When Gordon Brown announced to the TUC conference in September that he would
have to make cuts to public spending, there was an air of inevitability about
veryone knew it was coming and that “hard choices” had to be made. Quite
rightly he said he would not support cuts in vital frontline services but this
has not stopped the increasingly feverish debate on which services should or
should not go.
The Institute of Directors, the CBI, national newspapers, magazines and think
tanks have all waded in but, as is so often the case, reality can be very
different. At the coalface of local service provision, money has always been
tight, even during the good times. Impressions of widespread council waste are
unfounded and the ‘job for life’ tag has long since gone.
Unfortunately other people have made the beds in which we all now have to
lie. The overall budget gap is such that we cannot afford to sit back and hope
for the best. Also, we cannot afford to make knee-jerk reactions and cut staff
and services. We have to start prioritising services while improving
The CBI announced last month that the public sector should aim to save £30bn
by 2013/2014. It sounds an awful lot of money. When the public sector was
dancing to the tune of Gershon it managed savings of £26bn in four years and
that was mainly through picking off the low hanging fruit those organisations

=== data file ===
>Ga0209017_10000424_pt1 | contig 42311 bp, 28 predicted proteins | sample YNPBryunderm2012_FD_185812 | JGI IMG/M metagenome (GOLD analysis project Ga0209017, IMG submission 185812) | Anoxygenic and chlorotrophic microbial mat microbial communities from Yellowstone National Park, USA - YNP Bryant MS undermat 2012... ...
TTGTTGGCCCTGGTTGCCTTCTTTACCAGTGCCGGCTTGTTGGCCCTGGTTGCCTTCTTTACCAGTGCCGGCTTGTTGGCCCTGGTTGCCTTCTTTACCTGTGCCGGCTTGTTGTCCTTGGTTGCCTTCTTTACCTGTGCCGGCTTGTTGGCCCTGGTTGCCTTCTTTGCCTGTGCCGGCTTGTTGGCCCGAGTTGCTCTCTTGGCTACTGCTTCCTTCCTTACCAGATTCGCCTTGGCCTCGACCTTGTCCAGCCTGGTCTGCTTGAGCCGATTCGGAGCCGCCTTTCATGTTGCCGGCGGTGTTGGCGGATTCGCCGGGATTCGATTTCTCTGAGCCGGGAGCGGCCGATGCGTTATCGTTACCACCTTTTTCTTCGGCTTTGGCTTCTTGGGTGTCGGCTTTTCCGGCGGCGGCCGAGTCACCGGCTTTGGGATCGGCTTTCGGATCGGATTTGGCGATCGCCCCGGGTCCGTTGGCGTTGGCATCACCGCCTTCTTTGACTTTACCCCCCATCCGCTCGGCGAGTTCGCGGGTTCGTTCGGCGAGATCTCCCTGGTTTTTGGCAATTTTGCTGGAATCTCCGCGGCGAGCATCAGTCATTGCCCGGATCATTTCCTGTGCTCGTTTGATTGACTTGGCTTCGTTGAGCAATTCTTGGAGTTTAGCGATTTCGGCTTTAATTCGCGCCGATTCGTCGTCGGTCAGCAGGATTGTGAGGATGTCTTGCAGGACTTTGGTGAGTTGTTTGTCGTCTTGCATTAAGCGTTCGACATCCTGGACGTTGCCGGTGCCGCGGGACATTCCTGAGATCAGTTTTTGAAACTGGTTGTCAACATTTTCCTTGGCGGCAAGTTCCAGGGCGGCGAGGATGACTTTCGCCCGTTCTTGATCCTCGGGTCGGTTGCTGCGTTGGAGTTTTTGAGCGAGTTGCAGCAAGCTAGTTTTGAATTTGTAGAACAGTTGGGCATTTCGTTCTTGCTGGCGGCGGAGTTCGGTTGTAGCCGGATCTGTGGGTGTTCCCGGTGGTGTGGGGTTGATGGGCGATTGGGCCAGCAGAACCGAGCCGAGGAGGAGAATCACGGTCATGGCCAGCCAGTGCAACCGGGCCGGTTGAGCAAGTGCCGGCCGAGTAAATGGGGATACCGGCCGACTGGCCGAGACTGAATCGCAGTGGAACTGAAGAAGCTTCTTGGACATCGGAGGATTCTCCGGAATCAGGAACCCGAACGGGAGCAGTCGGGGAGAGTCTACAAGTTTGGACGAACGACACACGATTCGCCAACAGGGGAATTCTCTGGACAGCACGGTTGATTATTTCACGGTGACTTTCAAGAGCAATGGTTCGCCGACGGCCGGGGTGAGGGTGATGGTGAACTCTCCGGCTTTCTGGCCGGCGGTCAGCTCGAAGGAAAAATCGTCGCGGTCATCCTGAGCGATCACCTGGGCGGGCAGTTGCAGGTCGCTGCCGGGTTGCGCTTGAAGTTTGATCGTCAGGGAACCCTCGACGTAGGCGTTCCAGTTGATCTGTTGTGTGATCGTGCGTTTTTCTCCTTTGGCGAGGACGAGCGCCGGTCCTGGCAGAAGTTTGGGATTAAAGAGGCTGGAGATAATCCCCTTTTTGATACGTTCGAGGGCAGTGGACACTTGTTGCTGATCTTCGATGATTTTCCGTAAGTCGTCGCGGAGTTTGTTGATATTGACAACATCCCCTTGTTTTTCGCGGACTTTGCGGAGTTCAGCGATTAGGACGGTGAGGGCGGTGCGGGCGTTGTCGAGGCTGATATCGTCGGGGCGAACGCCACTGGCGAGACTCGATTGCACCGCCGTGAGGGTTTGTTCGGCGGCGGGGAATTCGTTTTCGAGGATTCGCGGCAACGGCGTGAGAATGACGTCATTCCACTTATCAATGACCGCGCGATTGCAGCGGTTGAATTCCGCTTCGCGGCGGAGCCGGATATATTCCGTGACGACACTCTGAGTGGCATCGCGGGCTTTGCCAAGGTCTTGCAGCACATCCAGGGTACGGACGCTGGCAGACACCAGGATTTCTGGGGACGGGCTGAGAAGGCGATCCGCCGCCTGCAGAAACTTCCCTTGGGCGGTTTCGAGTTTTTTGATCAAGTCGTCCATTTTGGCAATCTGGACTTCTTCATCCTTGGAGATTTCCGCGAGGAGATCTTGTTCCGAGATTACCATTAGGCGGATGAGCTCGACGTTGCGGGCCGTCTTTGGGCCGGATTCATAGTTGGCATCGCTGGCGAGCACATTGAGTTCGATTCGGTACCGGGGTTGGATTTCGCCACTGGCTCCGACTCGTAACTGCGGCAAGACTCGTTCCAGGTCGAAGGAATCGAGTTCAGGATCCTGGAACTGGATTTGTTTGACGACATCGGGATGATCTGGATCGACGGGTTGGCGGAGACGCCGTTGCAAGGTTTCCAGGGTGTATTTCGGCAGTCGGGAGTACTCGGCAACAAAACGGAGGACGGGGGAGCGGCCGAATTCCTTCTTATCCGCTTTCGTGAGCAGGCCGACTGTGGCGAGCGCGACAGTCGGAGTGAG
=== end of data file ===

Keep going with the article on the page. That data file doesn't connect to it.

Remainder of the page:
that bought into Gershon and acted on it immediately.
With a broader plan of efficiencies and more councils getting involved, the
target could be achievable without inflicting widespread carnage. In the last
budget the Alistair Darling announced plans to save £15bn in public money by
2011. We have yet to see any real sign that the sector is on target.
Central government departments will undoubtedly play a role, but local
government has to step up to the plate too. The government, under the watchful
eye of former Cabinet Office director of shared services David Myers, made great
strides towards implementing an attitude change in the public sector and
creating a vision of efficient, shared service provision. Unfortunately local
government as an entity didn’t want to play fair and the drive towards shared
services came in fits and starts or, in some instances, mismarriages and
collapses. A few high profile services such as Somerset’s Southwest One have
subsequently pushed shared services down the popularity list. However shared
services was always a good idea. It is just that in some quarters it has been
poorly translated and implemented.
So what is the solution? More thrust and more direction from central
government perhaps? Perhaps not. With mixed results this has already been tried
and those that didn’t go for it the first time are hardly about to change their
minds now. If anything, the reactionary elements in local government will put a
stop to any new schemes and batten down the hatches hoping the storm of
recession will pass overhead quickly. They could be waiting a while.
What councils need to do is roll their sleeves up and get their hands dirty.
Many are already doing this, trying to avoid redundancies and trying to maintain
A recent report from Localis and KPMG called on councils to save money by